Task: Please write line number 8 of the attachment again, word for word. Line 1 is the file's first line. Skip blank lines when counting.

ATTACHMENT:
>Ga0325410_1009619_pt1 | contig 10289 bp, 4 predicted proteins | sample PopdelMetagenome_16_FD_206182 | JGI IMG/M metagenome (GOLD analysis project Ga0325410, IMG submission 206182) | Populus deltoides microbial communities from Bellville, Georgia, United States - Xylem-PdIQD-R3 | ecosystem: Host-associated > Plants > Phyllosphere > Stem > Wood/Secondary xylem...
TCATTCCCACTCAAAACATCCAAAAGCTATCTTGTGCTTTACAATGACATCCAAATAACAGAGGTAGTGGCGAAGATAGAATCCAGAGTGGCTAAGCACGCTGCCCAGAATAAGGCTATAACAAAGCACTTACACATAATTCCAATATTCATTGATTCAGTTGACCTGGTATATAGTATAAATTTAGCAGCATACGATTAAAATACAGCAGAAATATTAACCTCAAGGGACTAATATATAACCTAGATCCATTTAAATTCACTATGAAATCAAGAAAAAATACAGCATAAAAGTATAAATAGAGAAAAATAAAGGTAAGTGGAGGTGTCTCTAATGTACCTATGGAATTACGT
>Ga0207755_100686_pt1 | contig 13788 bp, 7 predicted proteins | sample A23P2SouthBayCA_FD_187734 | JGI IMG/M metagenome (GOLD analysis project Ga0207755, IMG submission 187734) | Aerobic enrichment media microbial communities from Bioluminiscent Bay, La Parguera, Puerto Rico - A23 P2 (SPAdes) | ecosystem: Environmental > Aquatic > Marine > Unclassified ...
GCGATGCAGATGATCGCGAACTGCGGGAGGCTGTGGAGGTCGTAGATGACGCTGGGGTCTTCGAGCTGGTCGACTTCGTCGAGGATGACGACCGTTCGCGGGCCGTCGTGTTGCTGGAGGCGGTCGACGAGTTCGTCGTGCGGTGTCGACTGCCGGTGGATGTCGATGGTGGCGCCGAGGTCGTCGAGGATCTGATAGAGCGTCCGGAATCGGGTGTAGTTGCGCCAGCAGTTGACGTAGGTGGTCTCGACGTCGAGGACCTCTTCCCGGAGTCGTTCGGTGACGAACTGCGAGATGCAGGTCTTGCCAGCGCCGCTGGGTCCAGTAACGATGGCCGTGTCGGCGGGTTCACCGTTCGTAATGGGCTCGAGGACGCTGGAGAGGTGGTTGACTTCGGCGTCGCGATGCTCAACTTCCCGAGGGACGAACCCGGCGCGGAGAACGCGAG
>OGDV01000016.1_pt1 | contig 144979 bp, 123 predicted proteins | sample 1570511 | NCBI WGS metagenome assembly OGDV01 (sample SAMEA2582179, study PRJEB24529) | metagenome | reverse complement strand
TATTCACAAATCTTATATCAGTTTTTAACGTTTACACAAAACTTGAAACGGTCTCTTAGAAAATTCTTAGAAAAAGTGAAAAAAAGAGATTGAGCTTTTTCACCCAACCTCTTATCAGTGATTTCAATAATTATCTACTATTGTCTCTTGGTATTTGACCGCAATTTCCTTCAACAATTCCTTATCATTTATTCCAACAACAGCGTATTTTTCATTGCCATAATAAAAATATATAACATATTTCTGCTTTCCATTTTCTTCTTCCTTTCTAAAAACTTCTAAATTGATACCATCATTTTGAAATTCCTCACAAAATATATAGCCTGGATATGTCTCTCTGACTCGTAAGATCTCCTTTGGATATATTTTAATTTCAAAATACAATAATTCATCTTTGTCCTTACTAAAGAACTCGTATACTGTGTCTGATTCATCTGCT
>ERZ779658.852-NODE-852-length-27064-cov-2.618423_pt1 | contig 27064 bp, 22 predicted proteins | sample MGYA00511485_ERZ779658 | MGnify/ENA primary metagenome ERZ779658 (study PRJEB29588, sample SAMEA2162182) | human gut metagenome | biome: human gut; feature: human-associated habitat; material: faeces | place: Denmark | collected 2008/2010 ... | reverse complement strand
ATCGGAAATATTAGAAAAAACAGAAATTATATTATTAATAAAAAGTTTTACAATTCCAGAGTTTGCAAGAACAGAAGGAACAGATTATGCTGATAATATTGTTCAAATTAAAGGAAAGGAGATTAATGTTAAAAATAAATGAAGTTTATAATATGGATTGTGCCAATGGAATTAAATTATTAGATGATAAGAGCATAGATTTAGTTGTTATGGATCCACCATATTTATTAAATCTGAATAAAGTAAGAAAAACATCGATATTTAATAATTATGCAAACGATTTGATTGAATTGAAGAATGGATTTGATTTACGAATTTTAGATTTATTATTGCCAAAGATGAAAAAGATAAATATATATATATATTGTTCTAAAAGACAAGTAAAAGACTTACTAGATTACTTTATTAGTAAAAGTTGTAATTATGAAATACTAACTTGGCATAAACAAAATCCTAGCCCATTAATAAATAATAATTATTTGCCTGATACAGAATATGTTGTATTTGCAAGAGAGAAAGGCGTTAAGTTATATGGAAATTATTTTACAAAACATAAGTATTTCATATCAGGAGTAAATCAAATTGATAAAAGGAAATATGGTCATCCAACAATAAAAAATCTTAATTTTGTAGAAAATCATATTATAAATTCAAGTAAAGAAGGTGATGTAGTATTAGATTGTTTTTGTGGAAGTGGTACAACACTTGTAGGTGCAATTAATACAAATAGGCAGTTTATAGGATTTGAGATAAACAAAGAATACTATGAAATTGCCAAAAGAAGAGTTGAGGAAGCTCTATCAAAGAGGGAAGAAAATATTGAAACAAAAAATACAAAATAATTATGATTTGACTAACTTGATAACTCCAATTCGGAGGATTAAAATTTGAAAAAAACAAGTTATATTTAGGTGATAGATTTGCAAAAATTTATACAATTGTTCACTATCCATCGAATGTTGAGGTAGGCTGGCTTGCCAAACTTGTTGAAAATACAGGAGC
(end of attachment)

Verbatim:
ATCGGAAATATTAGAAAAAACAGAAATTATATTATTAATAAAAAGTTTTACAATTCCAGAGTTTGCAAGAACAGAAGGAACAGATTATGCTGATAATATTGTTCAAATTAAAGGAAAGGAGATTAATGTTAAAAATAAATGAAGTTTATAATATGGATTGTGCCAATGGAATTAAATTATTAGATGATAAGAGCATAGATTTAGTTGTTATGGATCCACCATATTTATTAAATCTGAATAAAGTAAGAAAAACATCGATATTTAATAATTATGCAAACGATTTGATTGAATTGAAGAATGGATTTGATTTACGAATTTTAGATTTATTATTGCCAAAGATGAAAAAGATAAATATATATATATATTGTTCTAAAAGACAAGTAAAAGACTTACTAGATTACTTTATTAGTAAAAGTTGTAATTATGAAATACTAACTTGGCATAAACAAAATCCTAGCCCATTAATAAATAATAATTATTTGCCTGATACAGAATATGTTGTATTTGCAAGAGAGAAAGGCGTTAAGTTATATGGAAATTATTTTACAAAACATAAGTATTTCATATCAGGAGTAAATCAAATTGATAAAAGGAAATATGGTCATCCAACAATAAAAAATCTTAATTTTGTAGAAAATCATATTATAAATTCAAGTAAAGAAGGTGATGTAGTATTAGATTGTTTTTGTGGAAGTGGTACAACACTTGTAGGTGCAATTAATACAAATAGGCAGTTTATAGGATTTGAGATAAACAAAGAATACTATGAAATTGCCAAAAGAAGAGTTGAGGAAGCTCTATCAAAGAGGGAAGAAAATATTGAAACAAAAAATACAAAATAATTATGATTTGACTAACTTGATAACTCCAATTCGGAGGATTAAAATTTGAAAAAAACAAGTTATATTTAGGTGATAGATTTGCAAAAATTTATACAATTGTTCACTATCCATCGAATGTTGAGGTAGGCTGGCTTGCCAAACTTGTTGAAAATACAGGAGC